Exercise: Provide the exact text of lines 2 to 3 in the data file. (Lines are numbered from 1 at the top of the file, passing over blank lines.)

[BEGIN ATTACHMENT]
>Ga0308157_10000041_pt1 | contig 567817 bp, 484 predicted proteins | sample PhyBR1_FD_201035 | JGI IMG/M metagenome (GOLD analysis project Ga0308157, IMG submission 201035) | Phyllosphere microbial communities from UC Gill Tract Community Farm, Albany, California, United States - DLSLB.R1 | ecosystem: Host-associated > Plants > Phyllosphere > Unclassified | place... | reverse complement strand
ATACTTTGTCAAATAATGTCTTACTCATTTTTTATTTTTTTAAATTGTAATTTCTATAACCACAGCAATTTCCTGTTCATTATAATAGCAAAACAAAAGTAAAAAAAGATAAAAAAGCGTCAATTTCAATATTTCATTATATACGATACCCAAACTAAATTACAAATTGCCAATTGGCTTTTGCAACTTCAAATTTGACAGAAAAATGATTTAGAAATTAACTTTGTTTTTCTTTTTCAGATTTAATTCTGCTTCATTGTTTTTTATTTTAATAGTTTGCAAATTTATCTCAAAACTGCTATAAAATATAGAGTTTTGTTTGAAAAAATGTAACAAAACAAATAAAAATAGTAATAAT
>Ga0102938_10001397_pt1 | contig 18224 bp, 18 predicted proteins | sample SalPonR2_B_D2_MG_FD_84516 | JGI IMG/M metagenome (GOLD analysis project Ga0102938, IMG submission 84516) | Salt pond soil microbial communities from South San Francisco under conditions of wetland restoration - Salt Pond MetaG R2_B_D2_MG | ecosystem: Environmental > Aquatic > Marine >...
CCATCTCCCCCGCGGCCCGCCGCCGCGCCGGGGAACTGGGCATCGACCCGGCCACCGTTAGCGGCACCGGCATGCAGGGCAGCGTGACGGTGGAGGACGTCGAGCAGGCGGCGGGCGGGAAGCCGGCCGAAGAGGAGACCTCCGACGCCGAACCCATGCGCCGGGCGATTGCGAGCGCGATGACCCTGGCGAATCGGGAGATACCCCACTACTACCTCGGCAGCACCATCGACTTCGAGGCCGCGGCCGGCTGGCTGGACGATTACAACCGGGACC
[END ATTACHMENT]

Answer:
ATACTTTGTCAAATAATGTCTTACTCATTTTTTATTTTTTTAAATTGTAATTTCTATAACCACAGCAATTTCCTGTTCATTATAATAGCAAAACAAAAGTAAAAAAAGATAAAAAAGCGTCAATTTCAATATTTCATTATATACGATACCCAAACTAAATTACAAATTGCCAATTGGCTTTTGCAACTTCAAATTTGACAGAAAAATGATTTAGAAATTAACTTTGTTTTTCTTTTTCAGATTTAATTCTGCTTCATTGTTTTTTATTTTAATAGTTTGCAAATTTATCTCAAAACTGCTATAAAATATAGAGTTTTGTTTGAAAAAATGTAACAAAACAAATAAAAATAGTAATAAT
>Ga0102938_10001397_pt1 | contig 18224 bp, 18 predicted proteins | sample SalPonR2_B_D2_MG_FD_84516 | JGI IMG/M metagenome (GOLD analysis project Ga0102938, IMG submission 84516) | Salt pond soil microbial communities from South San Francisco under conditions of wetland restoration - Salt Pond MetaG R2_B_D2_MG | ecosystem: Environmental > Aquatic > Marine >...